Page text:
San Francisco is counting on voters to approve a $350 million bond this June to fund seismic upgrades to health, fire and homeless facilities as part of the continued investment outlined in The City’s long-term capital plan.
Proposition A, the Public Health and Safety Bond, was placed on the ballot by the Board of Supervisors and Mayor Ed Lee. Passage of the bond would require two-thirds approval.
The largest portion of the bond, $222 million, will continue the efforts to seismically upgrade the Department of Public Health’s campus around the soon-to-open new San Francisco General Hospital. The money will pay for improvements to a 1970’s era facility housing urgent care and The City’s only psychiatric emergency services.
Some $30 million would go toward renovation of the South East Health Center and another $20 million toward other health clinics around The City, including Chinatown Health Center, Castro Mission Health and Maxine Hall.
Another $20 million would go toward homeless shelters for seismic improvements and redesign that could make them more inviting.
“New design really helps people feel more comfortable,” said Barbara Garcia, director of the Health Department. Improvements could include an area for homeless to put their pets during their stay.
The Fire Department would receive $54 million of the bond money, with $14 million for continued ongoing work to upgrade the 42 neighborhood fire stations.
The remaining $44 million would construct a new ambulance deployment facility at 2245 Jerrold Ave.
Assistant Deputy Chief Ken Lombardi said the department has outgrown its current facility at 1415 Evans St. over the past decade as the ambulance unit has grown from 36 paramedics with 15 ambulances to 200 paramedics and 54 ambulances.
He added the new facility could decrease response times through the more strategic location and better design, allowing refueling and restocking of ambulances to occur in 15 minutes rather than the current 45 minutes.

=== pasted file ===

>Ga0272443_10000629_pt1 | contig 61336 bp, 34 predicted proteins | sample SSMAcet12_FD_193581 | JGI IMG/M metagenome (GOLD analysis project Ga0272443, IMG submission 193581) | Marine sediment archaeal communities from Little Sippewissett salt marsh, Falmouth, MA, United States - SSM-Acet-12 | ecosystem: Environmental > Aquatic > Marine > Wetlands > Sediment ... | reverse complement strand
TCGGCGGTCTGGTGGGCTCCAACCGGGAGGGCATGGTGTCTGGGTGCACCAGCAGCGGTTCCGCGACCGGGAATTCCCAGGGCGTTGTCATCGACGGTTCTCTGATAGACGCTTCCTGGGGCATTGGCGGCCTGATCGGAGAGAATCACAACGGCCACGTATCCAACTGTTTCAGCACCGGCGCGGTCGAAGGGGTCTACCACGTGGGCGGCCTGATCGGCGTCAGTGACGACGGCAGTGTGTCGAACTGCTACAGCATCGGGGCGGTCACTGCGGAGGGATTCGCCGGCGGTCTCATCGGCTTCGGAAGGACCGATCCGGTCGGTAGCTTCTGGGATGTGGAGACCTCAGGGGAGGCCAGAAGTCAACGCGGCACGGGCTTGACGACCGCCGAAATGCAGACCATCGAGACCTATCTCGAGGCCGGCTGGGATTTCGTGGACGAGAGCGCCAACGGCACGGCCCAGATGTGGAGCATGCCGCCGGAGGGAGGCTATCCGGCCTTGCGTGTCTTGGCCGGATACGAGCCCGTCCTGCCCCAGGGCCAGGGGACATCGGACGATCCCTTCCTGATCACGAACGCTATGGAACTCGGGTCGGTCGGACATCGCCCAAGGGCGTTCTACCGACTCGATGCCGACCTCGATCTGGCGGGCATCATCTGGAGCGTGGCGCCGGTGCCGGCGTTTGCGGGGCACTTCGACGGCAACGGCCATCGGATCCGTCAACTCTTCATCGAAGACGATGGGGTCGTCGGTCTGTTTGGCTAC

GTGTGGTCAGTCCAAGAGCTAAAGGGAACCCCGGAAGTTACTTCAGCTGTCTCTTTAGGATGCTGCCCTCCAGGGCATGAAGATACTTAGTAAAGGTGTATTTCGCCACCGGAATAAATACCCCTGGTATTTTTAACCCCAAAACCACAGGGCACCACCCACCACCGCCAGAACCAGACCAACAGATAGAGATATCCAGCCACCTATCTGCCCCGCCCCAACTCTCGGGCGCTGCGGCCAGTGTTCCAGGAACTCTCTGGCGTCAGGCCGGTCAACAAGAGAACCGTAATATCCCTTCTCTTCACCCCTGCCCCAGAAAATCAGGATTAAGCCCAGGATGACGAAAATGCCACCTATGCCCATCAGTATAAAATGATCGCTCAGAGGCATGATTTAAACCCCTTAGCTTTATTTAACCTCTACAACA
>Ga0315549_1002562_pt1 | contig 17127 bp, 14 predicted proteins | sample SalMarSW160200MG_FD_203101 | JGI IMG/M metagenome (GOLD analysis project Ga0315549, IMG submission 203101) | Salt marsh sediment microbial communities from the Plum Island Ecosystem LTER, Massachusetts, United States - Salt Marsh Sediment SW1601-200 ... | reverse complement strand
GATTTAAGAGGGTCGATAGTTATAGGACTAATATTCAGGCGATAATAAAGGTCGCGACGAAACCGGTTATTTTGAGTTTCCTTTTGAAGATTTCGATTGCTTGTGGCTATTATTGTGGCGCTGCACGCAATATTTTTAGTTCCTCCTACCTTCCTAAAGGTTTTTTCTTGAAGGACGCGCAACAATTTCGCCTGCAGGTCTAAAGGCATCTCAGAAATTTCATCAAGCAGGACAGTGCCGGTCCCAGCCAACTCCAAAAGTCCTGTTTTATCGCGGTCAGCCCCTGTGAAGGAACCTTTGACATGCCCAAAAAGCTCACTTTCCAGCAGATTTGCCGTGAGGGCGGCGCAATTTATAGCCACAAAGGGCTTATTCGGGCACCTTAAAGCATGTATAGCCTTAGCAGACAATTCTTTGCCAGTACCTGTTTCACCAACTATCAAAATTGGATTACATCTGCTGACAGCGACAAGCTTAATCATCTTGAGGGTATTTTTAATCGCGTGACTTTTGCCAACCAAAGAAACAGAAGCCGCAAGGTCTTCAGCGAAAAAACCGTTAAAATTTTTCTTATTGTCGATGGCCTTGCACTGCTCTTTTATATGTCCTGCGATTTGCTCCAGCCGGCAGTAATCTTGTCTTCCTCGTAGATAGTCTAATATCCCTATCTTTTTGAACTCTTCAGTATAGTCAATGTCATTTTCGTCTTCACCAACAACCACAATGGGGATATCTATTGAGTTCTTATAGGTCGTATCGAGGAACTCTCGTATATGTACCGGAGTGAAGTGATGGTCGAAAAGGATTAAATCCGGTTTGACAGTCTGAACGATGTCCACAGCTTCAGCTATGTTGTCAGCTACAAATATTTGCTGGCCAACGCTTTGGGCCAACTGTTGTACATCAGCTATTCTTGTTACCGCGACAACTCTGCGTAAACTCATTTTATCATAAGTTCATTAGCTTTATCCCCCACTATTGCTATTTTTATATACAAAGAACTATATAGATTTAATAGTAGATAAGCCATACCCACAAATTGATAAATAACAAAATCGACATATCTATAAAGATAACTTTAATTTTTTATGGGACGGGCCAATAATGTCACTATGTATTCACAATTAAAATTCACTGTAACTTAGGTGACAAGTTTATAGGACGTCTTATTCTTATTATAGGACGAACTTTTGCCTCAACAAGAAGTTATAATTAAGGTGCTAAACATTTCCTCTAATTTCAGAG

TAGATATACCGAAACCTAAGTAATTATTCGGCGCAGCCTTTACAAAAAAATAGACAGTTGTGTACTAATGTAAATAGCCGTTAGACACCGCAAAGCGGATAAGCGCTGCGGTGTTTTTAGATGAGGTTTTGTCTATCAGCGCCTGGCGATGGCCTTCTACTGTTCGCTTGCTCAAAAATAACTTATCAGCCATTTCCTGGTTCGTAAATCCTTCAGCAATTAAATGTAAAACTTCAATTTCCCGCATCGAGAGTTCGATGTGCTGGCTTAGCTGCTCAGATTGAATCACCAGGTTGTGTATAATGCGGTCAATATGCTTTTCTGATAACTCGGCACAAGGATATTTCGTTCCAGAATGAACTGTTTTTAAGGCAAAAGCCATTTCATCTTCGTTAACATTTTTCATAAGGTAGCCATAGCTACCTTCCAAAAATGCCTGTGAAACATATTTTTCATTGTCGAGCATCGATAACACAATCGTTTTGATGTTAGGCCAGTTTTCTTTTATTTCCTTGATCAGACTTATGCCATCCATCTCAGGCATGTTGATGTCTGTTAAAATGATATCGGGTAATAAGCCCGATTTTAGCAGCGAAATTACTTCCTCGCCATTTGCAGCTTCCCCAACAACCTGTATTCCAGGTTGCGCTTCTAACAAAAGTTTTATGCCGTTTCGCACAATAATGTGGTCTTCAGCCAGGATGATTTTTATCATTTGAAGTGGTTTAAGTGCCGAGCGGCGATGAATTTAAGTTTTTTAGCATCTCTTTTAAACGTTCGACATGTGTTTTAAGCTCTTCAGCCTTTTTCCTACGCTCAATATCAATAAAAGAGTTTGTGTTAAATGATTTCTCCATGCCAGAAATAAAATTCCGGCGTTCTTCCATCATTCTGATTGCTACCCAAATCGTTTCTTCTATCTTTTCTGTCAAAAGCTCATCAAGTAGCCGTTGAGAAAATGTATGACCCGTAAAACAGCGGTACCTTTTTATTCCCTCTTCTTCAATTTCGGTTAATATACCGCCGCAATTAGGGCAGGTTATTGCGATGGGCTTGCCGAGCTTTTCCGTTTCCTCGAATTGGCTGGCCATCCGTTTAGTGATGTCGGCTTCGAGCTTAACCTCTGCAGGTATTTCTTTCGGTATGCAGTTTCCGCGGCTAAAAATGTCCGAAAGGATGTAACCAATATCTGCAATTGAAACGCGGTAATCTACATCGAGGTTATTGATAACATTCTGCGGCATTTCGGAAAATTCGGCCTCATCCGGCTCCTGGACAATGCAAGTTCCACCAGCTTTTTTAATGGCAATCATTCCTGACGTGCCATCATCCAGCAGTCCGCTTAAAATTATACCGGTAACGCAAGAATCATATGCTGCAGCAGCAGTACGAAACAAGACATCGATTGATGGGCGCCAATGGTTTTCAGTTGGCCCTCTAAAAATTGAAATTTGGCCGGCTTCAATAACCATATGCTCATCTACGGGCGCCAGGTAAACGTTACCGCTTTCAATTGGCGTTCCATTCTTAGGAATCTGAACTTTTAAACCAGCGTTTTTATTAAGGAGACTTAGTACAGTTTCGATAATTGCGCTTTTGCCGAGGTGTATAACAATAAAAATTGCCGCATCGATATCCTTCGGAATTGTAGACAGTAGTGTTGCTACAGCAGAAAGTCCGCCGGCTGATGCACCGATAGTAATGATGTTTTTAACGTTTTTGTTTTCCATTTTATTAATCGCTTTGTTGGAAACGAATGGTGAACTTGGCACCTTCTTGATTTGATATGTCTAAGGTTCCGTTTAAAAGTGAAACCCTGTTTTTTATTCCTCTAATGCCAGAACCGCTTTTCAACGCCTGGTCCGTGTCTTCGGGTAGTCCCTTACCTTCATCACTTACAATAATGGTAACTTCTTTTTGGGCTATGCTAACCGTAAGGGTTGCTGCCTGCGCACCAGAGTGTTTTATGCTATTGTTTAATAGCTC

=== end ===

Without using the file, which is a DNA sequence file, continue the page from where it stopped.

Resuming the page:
“There will be more ambulances on the street, i.e. the response times should come down,” Lombardi said.
Voters historically approve these types of bonds. But for those who share the view of the Libertarian party, the only group to submit an argument against the measure, The City should be funding these needs through the annual revenues and reduce overall the property taxes.
The bond would not raise property taxes, which will stay at the current level as the bond is timed to replace retired debt.
Brian Strong, the capital planning director, argues the bond is needed to pay for such projects and The City is far from abusing the funding method.
“I’ve got $3.8 billion of unfunded general fund capital needs,” Strong said. “We just would never be able to afford to spend that much money in one year to address any of these projects without really impacting services and employees.”
He added, “We are not doing as much bonds as a lot of other jurisdictions of comparable size.”
As of April 23, $291,507 was raised in support of the bond, including $100,000 in contributions from Airbnb and $100,000 from Nicholas Pritzker, director of Tao Capital Partners, a company that invests in real estate and technology companies like Tesla and Uber.
Early voting begins today at City Hall for the June 7 election.
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